Perpetually on a T3 to "I. P. Pavlova, přestup na Metro. Příští zastávka, Náměsti Míru"
User avatar
Mr OC Benz
Moderator
Posts: 5742
Joined: Sat Jun 06, 2009 12:18 pm
Favourite Vehicle: Anything German
Location: Sydney, NSW

Re: Full Low Floor vs. Low entrance buses

Post by Mr OC Benz »

Tim Williams wrote: Tue Aug 25, 2020 2:41 pm Full low floor buses are mechanically more complicated then the commonly used (in Australia, at least) low entrance buses - they are also more expensive to purchase and maintain, with some of their expensive parts quite close to the ground. Full low floor buses would not be able to operate in some town-urban areas due to the road profile/topography. As a simple example when I had Murtons, we had a lot of trouble keeping some parts of our buses away from the roads in Broken Hill - in fact the 4 underneath skids at the front and rear of each of the two BCI's on the Town Services were virtually worn down to nothing after 3 years in service. And I believe our drivers did their best by slowing right down and raising the suspension in the more "extreme" areas.
I don't think there's a one size fits all approach and certainly full low floor buses, while they are obviously desirable for the reasons that tonyp has mentioned (increased accessibility, reduced risk of injury, increased overall capacity etc), they are suited to some applications (e.g. high volume short distance) more than others (outer suburban, rural). Your example in Broken Hill does not necessarily mean that full low floor buses would not be fit for purpose in that area... the design specifications of buses (low floor or low entry) can wildly vary by manufacturer. There's plenty of locations in Europe (particularly Eastern Europe) where road conditions are far worse than anything that would be experienced in Australia and yet many low floor buses seem perfectly capable of handling the task (and for the record I've also witnessed others which are not!).
Tim Williams wrote: Tue Aug 25, 2020 2:41 pmSo, as we know, most urban buses here are low entrance only (excluding double deckers which are full low floor), but does this matter? - I don't think so...
As far as meeting minimum DDA compliance, it does not matter as long as it is compliant but are we seeking to meet just the bare minimum or is there a higher standard that can be met which balances cost with attracting patronage and providing a level of comfort and quality that meets customer expectations. Obviously this is where transport authorities need to take the lead as there is little incentive for bus operators (those who have that level of autonomy to lease/purchase own fleets etc) to exceed expectations when standards are set so low by transport authorities. Unfortunately the level of incompetence that most public transport authorities exhibit around the country and the people in charge of making decisions (who often lack any expertise or understanding of the fundamental principles of providing public transport) does not fill me with much hope that this will change in the short term.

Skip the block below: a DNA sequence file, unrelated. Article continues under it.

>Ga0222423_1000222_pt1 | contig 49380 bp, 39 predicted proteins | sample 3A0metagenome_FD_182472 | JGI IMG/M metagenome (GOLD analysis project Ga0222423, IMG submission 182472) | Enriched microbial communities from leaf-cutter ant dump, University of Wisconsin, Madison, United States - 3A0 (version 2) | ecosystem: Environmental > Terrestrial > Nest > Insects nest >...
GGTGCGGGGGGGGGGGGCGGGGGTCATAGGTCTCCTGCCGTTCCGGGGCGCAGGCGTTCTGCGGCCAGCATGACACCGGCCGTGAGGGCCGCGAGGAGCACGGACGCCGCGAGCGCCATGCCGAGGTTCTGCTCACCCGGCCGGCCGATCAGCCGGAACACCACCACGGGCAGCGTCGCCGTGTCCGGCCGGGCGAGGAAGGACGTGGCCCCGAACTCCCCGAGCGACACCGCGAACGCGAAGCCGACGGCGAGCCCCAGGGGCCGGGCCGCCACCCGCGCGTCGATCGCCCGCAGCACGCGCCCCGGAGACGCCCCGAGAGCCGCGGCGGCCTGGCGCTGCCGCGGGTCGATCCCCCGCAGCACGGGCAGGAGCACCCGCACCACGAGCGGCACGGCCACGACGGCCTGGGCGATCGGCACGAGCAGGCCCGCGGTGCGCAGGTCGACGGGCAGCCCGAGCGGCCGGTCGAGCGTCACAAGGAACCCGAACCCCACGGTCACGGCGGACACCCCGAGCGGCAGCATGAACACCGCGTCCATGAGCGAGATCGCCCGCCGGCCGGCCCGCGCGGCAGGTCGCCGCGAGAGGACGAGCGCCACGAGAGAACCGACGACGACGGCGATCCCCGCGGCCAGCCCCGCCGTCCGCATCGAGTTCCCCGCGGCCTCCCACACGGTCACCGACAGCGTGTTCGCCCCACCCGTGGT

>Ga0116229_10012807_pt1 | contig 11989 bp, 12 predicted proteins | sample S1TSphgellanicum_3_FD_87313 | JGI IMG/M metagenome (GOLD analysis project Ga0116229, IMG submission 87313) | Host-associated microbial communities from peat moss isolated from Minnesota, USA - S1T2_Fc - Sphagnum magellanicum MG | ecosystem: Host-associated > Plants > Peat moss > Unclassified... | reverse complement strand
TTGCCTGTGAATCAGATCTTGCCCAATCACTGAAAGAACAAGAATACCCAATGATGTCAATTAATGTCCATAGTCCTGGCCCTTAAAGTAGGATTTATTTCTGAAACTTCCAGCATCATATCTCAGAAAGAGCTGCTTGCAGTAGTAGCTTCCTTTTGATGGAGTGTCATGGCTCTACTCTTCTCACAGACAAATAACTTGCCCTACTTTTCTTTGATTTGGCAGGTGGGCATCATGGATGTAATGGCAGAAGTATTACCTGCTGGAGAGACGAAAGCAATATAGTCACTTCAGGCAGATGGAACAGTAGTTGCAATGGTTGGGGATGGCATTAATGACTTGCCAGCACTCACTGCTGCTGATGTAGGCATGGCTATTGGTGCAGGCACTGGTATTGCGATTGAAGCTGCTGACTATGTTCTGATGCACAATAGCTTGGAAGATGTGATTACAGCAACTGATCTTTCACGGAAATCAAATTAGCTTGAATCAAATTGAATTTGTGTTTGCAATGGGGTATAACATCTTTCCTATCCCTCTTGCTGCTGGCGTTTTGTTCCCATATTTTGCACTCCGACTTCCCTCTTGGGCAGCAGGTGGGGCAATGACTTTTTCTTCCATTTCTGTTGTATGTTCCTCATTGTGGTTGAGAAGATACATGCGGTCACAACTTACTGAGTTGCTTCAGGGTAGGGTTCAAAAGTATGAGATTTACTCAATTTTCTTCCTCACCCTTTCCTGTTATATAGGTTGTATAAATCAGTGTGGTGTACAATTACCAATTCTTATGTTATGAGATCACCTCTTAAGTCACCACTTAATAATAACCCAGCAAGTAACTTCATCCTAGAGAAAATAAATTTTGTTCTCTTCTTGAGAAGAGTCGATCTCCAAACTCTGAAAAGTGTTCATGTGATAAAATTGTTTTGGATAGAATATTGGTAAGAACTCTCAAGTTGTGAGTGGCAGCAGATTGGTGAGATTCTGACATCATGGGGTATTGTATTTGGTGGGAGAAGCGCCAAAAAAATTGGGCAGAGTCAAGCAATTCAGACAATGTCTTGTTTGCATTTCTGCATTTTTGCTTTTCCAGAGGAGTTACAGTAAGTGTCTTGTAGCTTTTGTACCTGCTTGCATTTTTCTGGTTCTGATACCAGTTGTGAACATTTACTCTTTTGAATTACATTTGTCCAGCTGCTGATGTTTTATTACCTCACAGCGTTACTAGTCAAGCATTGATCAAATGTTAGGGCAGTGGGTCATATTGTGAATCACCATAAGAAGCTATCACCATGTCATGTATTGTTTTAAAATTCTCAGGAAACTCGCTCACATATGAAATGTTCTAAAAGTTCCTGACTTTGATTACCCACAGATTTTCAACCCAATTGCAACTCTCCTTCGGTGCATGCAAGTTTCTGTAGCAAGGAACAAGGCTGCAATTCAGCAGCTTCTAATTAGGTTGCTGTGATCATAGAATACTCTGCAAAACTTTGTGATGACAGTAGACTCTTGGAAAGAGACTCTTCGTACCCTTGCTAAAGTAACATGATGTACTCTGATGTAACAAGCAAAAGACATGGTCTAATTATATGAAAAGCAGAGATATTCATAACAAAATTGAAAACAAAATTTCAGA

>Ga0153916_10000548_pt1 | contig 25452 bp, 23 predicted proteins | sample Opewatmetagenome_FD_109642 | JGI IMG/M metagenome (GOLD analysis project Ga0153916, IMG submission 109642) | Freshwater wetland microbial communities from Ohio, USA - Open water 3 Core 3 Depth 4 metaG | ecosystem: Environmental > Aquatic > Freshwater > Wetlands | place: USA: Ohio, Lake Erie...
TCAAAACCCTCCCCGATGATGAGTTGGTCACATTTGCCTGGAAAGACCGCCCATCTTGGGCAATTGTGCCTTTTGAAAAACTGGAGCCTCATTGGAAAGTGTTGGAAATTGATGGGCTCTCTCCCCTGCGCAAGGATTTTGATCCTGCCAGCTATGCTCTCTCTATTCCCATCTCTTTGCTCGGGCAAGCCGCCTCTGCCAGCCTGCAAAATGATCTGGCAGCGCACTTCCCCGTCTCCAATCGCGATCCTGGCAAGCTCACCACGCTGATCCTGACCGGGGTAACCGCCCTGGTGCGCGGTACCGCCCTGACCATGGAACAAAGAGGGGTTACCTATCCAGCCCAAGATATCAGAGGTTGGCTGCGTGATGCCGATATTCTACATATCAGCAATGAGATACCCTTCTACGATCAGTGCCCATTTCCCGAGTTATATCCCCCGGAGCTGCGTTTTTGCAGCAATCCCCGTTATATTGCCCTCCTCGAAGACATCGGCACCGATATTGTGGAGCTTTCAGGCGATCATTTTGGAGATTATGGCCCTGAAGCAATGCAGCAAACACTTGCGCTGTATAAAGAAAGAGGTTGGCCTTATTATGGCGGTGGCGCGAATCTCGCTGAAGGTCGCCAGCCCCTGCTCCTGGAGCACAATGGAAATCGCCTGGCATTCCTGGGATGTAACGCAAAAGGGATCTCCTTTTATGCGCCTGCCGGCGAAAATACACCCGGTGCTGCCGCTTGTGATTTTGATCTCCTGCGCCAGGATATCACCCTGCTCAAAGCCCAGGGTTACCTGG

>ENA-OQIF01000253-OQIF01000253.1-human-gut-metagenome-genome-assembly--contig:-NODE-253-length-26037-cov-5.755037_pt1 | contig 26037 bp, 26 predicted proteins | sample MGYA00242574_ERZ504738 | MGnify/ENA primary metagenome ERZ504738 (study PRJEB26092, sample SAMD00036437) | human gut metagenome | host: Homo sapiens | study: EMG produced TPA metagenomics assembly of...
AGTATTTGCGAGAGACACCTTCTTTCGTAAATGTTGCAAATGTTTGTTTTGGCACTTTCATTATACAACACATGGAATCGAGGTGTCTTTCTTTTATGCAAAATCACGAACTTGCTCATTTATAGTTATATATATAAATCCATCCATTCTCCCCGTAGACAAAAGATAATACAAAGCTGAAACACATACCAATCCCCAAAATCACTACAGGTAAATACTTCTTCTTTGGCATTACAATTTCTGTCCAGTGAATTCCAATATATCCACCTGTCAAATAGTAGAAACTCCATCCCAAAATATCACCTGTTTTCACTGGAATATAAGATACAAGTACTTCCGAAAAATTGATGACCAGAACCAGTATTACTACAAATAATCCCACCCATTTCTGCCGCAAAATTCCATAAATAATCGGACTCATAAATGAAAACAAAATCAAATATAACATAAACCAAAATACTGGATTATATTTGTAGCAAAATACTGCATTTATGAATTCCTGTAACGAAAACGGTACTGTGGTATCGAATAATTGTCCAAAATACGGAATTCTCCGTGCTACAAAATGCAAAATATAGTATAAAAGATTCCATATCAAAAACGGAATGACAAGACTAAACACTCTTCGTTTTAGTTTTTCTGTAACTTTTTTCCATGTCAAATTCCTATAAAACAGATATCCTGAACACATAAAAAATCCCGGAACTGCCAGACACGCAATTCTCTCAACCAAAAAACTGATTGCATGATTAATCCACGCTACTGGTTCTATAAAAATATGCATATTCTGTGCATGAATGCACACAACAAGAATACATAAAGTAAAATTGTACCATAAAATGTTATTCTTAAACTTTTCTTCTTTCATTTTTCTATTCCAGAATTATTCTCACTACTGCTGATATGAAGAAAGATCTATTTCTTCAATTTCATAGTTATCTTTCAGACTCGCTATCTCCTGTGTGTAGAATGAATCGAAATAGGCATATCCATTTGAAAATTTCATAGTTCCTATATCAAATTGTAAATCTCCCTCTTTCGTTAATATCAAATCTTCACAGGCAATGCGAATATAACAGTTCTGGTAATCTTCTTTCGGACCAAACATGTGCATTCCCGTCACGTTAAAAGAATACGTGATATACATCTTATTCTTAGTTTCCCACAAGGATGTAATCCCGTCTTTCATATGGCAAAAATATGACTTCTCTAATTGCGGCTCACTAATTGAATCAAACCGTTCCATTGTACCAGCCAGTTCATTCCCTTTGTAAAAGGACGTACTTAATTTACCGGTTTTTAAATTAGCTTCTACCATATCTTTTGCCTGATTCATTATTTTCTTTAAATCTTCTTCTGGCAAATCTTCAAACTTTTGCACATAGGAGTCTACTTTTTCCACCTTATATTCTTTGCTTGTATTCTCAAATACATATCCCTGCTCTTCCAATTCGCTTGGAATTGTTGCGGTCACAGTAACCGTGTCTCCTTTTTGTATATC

Tim Williams wrote: Tue Aug 25, 2020 2:41 pm ...as people with disabilities make up less than 20% of the total population and there is sufficient area without any steps for their use at the front end of buses. There may need to be greater effort made to encourage standing passengers to move more towards the rear, rather than the current tendency to congregate around the front flat area.
People with disabilities may make up less than 20% of the total population but in many cases, they make up far more than 20% of patronage on bus services, obviously depending on the type of service and demographics of the area. Sure, in many situations we are talking small numbers (i.e. 20% of 5 people on a bus is obviously not much) particularly outside of the bigger cities but in those capital cities where off-peak travel incentives are provided, their proportion of total patronage during these times can be significant. I have personally witnessed multiple occasions of fully seated buses carrying predominantly seniors/pensioners and people with reduced mobility in high density areas, where poor bus design has resulted in these passengers having great difficulty with getting on, finding a seat, and getting off again. Compounded across the trip and throughout multiple trips across the day, this results in increased unreliability and delays, which are by no means the passengers fault but certainly makes you wonder if there is a better solution - of course there is a better solution but as I've mentioned above, who is in charge of making decisions that would ever know or care about these issues? I see there is a real disconnect between those in charge of planning and execution of bus services and their understanding vs what actually happens in reality.